Digital Minefield

Why The Machines Are Winning

The Battery Bottleneck

Whether for or against (or ambivalent) about where technology is taking us, everyone speaks of it as though it were all of a piece, i.e., all-improving, all-the-time. But technology is no more a monolith than was communism. Although some areas clearly progress faster than others (e.g., hard disk storage), there is one aspect of technology that seems to be a world apart from our new gadgets.

I speak, of course, of batteries. This ancient (2,000 years old!) technology has improved over the past 100 years, but hardly at all when compared to digital. For example, everything digital is going wireless, yet is still dependent upon batteries that can’t keep pace, that fall further and further behind. Day by day, batteries become more and more of a bottleneck. Yet this gap seems irrelevant to technology’s promoters, advertisers, and manufacturers.

To illustrate this gap with a current example, let’s take smart phones. Despite battery shortcomings, people buy newer and more powerful, feature-laden smart phones, and then proceed to use all of these features in the extreme (e.g., making movies). With the same old inadequate batteries.

Then, outside the world of computers, there are the mountains of remotes using good ‘ole double and triple-A batteries. In the early days, we walked to the television set (or stereo) and turned it on, selected a station, and so forth. No more. Now, every non-computer device comes with a remote: every TV, stereo, DVD/Blue Ray player, etc.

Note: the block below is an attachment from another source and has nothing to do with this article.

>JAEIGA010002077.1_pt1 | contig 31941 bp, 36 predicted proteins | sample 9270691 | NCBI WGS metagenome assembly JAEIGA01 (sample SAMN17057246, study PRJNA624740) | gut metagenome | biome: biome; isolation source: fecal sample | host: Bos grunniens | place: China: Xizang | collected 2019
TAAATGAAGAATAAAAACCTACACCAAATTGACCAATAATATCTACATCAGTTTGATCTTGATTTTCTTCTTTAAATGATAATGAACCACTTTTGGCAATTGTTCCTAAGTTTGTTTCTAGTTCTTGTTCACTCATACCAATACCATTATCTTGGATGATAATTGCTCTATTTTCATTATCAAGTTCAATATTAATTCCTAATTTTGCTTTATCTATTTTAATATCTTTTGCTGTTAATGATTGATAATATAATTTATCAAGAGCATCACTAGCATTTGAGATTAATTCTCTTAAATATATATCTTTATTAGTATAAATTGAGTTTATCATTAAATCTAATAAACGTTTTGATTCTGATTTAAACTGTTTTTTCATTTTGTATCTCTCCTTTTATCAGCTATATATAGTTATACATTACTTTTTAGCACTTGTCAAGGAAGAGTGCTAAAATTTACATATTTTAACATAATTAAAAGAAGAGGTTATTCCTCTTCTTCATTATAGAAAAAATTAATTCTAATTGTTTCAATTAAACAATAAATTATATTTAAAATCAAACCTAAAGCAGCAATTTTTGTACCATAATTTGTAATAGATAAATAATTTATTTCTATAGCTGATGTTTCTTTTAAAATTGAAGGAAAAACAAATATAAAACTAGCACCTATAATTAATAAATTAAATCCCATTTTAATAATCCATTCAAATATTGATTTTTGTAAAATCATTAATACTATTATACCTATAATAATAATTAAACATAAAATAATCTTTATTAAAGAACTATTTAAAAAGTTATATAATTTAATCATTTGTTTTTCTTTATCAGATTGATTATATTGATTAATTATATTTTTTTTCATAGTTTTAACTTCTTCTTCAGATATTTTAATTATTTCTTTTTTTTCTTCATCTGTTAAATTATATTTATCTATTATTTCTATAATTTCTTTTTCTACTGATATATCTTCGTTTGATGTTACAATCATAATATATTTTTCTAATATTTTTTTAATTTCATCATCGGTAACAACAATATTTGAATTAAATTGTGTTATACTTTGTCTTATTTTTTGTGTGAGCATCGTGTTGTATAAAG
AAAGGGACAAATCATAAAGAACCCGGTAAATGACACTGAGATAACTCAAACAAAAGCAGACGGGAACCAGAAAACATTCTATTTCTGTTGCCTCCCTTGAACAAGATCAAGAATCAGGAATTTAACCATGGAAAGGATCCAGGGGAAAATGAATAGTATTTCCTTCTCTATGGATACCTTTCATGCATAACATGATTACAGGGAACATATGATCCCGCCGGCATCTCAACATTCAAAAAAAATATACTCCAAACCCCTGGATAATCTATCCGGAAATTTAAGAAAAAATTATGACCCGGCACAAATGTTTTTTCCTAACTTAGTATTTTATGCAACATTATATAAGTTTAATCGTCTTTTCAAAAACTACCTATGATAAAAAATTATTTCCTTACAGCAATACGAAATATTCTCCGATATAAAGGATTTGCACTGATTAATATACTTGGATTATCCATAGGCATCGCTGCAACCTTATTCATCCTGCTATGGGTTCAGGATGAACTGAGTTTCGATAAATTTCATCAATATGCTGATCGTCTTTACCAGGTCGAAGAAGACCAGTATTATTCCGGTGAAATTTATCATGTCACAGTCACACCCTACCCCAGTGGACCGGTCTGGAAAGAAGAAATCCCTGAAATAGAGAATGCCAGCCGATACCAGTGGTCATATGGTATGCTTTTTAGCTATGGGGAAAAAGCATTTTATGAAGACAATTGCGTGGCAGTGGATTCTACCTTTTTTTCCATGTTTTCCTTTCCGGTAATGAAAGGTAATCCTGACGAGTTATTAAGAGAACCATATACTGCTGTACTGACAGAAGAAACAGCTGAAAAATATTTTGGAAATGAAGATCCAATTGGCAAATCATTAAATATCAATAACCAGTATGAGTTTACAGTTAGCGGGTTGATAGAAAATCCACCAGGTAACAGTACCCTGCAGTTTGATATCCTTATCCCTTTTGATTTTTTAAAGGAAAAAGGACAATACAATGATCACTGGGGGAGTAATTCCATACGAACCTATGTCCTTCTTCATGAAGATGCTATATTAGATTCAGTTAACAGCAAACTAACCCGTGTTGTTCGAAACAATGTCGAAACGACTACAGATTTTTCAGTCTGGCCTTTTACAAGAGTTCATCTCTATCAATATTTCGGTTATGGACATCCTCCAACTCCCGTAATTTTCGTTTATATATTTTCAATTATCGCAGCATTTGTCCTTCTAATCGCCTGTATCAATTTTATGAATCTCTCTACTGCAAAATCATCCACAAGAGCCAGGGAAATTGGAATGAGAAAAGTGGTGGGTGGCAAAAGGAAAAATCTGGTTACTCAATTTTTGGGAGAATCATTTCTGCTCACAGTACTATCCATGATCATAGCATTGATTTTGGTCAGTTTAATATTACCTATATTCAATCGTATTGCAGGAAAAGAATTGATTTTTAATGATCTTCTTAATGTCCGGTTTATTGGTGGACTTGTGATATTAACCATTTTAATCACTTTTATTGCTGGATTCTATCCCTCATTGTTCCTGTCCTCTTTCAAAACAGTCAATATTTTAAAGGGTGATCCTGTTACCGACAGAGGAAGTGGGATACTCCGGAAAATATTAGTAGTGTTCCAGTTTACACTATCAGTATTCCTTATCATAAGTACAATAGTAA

Then there’s the problem of chargers for all these battery-powered devices. What about the chargers you must travel with if you expect to use a portable device (smart phone, tablet, MP3 player) in your car (or a rental)? Each device needs it own charger. Unless you do what I did and buy a Car Power Inverter (for under $20 at Walmart) and simply plug in the same chargers you use at home.

While I’m at it, why is there no charger standardization for comparable devices? I have a useless five-year old Black & Decker Dustbuster because I can’t replace its dead charger—it’s unlike any charger out there. And why do all cell phone chargers have different connectors, even when the voltages are similar? When a battery finally dies on a cell phone and you discover it can’t be replaced, what do you do? Get a new cell phone. Meanwhile, you have two or three unused chargers from previous phones. All because there’s no standard connector.

More portable devices are discarded due to battery failure, or lack of replacement, than all other causes combined. To put this another way, the crisis of diminishing fossil fuel power may soon take second place to the lack of adequate battery power. The more battery technology falls behind wireless technology, the more the time we will spend wired to our battery chargers. The freedom of wireless portability is turning into a tether to the wall socket. This is progress?


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One thought on “The Battery Bottleneck

  1. Great article! I have been thinking about this for a long time as well. Investment tip? Find the battery manufacturer with the largest R&D budget out of all and hope for the best, because as you say, batteries are the last remaining bottle neck. However, it does seem like most innovation is coming from universities these days in terms to batteries.

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